We will continue to add information about fertilizer issues in Washington. Below are links to local ordinances affecting phosphorus fertilizer. If you have additional questions please contact Washington Friends of Farms & Forests.
Resources for additional information
July 12, 2012
Phosphorus Fertilizer Law Implementation
The new law limiting the use of fertilizer containing phosphorus on turf goes into effect January 1, 2013.
Any fertilizer labeled for use on turf, that lists phosphorus in its guaranteed analysis, may not be applied to turf in Washington State unless it is for the purpose of establishing grass or repairing damaged grass or for use in an area where a soil test taken within three years shows the soil to be deficient in plant available phosphorus.
In addition, it cannot be displayed or sold or unless it meets one of the exemptions. If it is labeled for establishing new grass, repairing turf or for use on shrub or flowerbeds, grass grown for sod, agriculture or trees it is exempt.
Implementation of this law presents a variety of questions; some more clear than others. “Establishing grass or repairing damaged grass” is defined as using either seeds or sod, during the growing season in which the grass is established. With sports turf, golf courses and parks, much of the work is establishing or repairing damaged grass. Over seeding, patching and other activities are done for the purpose of repairing turf.
The tricky part will be availability of fertilizer containing phosphorus for the unrestricted uses of establishment, repair and deficient soil. There are some fertilizers labeled for establishing new lawns and for patching turf. These should be readily available. Customers are free to purchase these as they wish.
As with many state laws, enforcement of the use provisions of the law will be only through complaints.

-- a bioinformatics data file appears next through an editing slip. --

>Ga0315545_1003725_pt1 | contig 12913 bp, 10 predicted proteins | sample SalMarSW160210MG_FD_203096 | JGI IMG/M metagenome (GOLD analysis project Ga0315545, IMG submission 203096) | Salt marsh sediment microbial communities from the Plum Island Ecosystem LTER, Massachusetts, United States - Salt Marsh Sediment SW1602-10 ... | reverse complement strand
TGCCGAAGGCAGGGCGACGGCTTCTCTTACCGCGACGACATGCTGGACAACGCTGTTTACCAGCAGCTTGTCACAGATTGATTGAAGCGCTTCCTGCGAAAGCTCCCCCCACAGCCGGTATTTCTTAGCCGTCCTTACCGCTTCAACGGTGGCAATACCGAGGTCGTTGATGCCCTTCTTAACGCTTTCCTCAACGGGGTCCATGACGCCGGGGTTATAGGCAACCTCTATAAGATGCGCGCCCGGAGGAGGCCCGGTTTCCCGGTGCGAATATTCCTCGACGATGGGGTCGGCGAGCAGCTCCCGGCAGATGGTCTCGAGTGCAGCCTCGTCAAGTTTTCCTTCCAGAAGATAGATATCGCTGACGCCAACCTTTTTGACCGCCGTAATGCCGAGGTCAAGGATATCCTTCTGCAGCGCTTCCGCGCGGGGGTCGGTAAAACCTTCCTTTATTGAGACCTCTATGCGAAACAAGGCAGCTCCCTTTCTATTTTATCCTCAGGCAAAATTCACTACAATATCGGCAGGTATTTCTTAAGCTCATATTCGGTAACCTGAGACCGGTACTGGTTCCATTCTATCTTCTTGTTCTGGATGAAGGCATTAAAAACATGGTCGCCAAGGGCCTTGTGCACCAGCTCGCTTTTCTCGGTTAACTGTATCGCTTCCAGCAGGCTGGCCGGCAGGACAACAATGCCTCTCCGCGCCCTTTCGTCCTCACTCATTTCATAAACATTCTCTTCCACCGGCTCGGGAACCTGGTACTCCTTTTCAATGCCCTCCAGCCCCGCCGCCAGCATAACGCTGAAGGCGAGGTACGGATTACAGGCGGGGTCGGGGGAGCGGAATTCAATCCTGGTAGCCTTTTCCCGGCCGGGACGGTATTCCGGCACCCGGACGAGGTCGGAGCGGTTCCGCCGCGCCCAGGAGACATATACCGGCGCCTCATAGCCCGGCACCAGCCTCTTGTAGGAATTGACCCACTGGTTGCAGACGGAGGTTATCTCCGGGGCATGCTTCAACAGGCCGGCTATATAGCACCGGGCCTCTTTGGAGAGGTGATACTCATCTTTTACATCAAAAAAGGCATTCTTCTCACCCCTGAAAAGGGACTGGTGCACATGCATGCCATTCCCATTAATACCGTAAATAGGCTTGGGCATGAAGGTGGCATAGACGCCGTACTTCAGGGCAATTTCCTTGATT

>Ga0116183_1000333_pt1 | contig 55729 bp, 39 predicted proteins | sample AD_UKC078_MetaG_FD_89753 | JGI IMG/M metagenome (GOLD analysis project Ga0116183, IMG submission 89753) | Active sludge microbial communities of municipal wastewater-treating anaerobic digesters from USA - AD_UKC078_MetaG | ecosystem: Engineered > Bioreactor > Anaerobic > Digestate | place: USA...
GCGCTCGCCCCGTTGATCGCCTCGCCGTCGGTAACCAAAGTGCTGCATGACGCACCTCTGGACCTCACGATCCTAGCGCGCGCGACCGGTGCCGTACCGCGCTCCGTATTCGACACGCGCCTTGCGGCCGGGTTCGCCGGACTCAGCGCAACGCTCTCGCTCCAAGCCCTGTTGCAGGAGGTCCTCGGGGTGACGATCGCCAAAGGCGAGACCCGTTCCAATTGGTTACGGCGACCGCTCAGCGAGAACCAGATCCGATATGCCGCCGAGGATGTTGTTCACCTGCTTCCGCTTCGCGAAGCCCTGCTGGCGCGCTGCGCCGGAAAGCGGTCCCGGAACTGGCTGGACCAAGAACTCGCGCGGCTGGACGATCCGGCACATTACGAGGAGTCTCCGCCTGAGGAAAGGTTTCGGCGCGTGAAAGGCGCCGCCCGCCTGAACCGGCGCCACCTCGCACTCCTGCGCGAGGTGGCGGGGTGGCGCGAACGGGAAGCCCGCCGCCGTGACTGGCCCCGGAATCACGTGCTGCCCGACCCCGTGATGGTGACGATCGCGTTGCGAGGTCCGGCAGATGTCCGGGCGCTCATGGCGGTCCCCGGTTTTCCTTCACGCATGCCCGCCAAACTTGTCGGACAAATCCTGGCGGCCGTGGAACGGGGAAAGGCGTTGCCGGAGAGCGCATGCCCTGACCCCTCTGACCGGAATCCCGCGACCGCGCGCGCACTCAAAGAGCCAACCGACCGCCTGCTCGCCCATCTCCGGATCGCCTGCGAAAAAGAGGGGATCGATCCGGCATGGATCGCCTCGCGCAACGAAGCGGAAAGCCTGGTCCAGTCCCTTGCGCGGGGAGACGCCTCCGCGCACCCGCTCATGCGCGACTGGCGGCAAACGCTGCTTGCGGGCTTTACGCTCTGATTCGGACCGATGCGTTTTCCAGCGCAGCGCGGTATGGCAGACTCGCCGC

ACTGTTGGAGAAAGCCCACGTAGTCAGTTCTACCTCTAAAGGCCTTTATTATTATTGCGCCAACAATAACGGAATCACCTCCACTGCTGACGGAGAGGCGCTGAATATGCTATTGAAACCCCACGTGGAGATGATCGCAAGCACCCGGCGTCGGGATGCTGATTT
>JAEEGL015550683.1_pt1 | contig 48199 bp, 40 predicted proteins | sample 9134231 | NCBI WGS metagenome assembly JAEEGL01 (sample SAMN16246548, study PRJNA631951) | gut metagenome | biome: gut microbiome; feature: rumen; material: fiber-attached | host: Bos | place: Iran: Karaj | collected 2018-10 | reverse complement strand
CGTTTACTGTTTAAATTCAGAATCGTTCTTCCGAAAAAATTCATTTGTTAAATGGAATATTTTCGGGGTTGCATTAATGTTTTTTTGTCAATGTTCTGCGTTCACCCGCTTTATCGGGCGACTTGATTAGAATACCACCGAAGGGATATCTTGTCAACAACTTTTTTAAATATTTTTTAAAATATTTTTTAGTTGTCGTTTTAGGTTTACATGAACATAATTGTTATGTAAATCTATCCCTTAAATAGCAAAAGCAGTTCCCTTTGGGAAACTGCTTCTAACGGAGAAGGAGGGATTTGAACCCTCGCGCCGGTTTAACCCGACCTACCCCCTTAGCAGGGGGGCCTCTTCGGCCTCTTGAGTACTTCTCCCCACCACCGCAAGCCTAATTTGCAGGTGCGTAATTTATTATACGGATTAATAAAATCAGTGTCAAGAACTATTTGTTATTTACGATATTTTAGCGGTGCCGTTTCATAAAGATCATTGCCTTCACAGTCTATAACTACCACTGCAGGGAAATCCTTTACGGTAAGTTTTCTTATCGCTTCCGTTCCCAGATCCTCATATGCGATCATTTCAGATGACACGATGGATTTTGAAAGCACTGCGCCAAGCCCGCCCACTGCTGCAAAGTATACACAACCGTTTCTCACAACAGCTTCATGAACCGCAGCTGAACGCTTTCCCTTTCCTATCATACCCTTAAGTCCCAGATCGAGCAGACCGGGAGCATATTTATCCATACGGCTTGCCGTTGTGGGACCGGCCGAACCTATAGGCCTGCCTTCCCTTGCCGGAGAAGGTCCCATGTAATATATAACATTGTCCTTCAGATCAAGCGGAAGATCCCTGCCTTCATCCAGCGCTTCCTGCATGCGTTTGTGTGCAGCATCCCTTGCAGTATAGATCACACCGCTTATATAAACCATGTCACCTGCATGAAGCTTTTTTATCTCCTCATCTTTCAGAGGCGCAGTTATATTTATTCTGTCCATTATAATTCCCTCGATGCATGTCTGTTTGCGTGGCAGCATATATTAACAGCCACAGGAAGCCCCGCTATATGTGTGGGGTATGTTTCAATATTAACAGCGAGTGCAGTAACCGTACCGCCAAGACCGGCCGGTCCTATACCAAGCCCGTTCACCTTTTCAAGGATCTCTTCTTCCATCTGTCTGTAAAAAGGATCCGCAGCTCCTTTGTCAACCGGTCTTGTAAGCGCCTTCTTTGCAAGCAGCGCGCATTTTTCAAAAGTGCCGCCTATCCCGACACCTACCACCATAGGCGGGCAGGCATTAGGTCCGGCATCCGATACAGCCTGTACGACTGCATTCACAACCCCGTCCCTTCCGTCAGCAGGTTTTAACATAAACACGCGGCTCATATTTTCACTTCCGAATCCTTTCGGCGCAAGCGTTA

Cities and counties are not expected to enforce the law. That is up to the Washington State Department of Agriculture (WSDA), however, nothing prevents cities or counties from adopting more stringent regulations.
The Washington State Department of Agriculture conducts routine inspections of retail establishments to ensure compliance with all fertilizer and pesticide laws. This new law will be incorporated into the routine inspection program.
WSDA also randomly samples fertilizer to ensure compliance with the guaranteed analysis. So far, all fertilizers labeled as phosphorus free have been found to be accurately labeled.
Prior to January 1, it would be wise to check with your fertilizer supplier and discuss your expected needs for the coming year to help ensure availability.
This issue is not over yet. Several companies that market biosolids as fertilizer want to be exempted from this law. They are expected to propose legislation again in 2013. Biosolids have a higher phosphorus to nitrogen ratio than commercially blended fertilizer. When applied at the appropriate rate for nitrogen, excess phosphorus is applied. Since the stated intent of the law was to limit the use of phosphorus on turf, exempting biosolids would appear counterproductive. Nonetheless, many legislators supported the idea because it sounded like the politically correct thing to do. When the 2013 legislative session begins in January, watch for further developments.